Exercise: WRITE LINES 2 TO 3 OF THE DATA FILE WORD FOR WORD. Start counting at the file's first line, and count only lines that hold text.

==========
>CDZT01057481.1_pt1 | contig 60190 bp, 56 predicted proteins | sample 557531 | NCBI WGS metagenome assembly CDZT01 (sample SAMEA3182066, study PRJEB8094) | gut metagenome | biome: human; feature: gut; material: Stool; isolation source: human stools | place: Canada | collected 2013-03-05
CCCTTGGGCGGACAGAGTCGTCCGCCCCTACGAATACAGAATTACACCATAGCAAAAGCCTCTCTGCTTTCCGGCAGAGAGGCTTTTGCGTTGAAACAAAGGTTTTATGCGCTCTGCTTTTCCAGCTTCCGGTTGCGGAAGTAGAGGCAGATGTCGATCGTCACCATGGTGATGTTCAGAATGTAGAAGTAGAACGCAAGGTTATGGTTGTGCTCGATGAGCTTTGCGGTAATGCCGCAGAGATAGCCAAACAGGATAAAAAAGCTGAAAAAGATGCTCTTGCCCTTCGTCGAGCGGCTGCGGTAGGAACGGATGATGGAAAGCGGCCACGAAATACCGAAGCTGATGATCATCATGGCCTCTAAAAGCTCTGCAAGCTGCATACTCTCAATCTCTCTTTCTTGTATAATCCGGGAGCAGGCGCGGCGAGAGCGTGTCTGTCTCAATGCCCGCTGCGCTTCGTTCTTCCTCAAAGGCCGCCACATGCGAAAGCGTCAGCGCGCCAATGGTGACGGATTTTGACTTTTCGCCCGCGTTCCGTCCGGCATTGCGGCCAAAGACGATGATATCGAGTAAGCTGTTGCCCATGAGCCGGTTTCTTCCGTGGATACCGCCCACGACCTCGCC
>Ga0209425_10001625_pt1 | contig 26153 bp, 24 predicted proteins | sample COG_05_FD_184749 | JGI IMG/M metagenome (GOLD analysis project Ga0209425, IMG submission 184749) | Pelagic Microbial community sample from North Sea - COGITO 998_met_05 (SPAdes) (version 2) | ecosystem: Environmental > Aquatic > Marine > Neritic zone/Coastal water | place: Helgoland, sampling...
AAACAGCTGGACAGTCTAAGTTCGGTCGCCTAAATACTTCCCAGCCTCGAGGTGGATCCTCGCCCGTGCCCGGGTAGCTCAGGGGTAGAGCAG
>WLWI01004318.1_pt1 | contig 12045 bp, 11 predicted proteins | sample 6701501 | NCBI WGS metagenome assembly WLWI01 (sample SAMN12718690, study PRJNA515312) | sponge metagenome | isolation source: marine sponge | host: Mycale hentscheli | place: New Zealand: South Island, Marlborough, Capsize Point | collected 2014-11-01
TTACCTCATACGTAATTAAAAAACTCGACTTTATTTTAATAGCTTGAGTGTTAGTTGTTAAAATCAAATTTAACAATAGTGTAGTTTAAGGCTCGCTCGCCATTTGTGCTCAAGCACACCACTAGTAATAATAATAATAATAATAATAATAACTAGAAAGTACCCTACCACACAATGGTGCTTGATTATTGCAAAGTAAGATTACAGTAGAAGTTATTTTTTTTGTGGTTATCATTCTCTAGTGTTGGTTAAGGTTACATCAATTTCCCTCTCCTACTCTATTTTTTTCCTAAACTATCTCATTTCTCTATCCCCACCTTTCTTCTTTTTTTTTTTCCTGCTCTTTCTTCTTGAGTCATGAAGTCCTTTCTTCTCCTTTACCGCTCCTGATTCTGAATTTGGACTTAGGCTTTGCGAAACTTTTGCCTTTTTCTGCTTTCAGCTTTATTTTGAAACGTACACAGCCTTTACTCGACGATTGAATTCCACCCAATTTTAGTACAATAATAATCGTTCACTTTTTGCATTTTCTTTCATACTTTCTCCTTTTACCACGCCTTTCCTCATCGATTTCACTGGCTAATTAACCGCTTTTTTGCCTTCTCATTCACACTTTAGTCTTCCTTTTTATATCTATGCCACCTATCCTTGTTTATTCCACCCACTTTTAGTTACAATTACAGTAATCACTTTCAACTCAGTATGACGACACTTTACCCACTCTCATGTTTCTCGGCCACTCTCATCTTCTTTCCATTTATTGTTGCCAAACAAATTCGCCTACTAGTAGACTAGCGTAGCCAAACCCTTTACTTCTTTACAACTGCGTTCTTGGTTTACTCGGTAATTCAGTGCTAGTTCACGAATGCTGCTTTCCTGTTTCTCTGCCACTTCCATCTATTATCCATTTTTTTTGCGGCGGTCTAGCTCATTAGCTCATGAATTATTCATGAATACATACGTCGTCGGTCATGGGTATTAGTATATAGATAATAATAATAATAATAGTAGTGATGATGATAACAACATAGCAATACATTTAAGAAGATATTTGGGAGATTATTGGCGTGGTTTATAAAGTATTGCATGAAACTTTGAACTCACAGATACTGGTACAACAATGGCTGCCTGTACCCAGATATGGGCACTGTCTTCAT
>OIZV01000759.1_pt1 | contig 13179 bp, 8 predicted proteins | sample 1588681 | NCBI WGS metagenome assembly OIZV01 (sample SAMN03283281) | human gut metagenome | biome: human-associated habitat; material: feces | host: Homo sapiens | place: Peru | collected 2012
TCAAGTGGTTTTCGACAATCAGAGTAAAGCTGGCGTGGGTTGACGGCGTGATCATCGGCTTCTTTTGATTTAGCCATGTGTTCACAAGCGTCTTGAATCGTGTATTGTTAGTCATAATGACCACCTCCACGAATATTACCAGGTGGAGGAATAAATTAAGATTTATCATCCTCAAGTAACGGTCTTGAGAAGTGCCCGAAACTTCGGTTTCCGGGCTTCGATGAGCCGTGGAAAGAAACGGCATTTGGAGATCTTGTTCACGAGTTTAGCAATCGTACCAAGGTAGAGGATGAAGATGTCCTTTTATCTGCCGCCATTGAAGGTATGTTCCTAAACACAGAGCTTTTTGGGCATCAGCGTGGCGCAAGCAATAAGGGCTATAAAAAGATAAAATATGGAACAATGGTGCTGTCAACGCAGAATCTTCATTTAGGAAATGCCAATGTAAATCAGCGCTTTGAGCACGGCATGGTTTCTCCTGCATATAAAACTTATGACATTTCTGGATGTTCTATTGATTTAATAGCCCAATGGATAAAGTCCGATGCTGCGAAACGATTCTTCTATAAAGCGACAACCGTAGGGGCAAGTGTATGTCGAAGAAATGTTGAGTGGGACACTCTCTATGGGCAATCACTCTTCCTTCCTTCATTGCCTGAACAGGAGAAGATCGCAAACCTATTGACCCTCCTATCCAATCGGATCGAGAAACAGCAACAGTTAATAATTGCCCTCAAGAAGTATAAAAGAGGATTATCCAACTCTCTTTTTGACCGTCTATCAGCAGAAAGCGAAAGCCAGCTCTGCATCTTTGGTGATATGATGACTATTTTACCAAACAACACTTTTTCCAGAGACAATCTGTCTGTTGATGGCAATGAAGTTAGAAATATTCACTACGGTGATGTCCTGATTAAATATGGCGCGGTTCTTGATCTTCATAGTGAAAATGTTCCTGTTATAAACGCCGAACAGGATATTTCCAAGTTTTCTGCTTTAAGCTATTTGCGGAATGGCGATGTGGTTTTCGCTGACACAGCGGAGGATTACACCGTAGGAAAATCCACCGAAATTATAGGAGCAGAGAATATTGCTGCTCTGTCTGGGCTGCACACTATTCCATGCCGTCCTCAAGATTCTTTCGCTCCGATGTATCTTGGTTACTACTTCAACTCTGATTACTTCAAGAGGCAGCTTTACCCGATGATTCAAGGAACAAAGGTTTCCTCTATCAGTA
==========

CCCTTGGGCGGACAGAGTCGTCCGCCCCTACGAATACAGAATTACACCATAGCAAAAGCCTCTCTGCTTTCCGGCAGAGAGGCTTTTGCGTTGAAACAAAGGTTTTATGCGCTCTGCTTTTCCAGCTTCCGGTTGCGGAAGTAGAGGCAGATGTCGATCGTCACCATGGTGATGTTCAGAATGTAGAAGTAGAACGCAAGGTTATGGTTGTGCTCGATGAGCTTTGCGGTAATGCCGCAGAGATAGCCAAACAGGATAAAAAAGCTGAAAAAGATGCTCTTGCCCTTCGTCGAGCGGCTGCGGTAGGAACGGATGATGGAAAGCGGCCACGAAATACCGAAGCTGATGATCATCATGGCCTCTAAAAGCTCTGCAAGCTGCATACTCTCAATCTCTCTTTCTTGTATAATCCGGGAGCAGGCGCGGCGAGAGCGTGTCTGTCTCAATGCCCGCTGCGCTTCGTTCTTCCTCAAAGGCCGCCACATGCGAAAGCGTCAGCGCGCCAATGGTGACGGATTTTGACTTTTCGCCCGCGTTCCGTCCGGCATTGCGGCCAAAGACGATGATATCGAGTAAGCTGTTGCCCATGAGCCGGTTTCTTCCGTGGATACCGCCCACGACCTCGCC
>Ga0209425_10001625_pt1 | contig 26153 bp, 24 predicted proteins | sample COG_05_FD_184749 | JGI IMG/M metagenome (GOLD analysis project Ga0209425, IMG submission 184749) | Pelagic Microbial community sample from North Sea - COGITO 998_met_05 (SPAdes) (version 2) | ecosystem: Environmental > Aquatic > Marine > Neritic zone/Coastal water | place: Helgoland, sampling...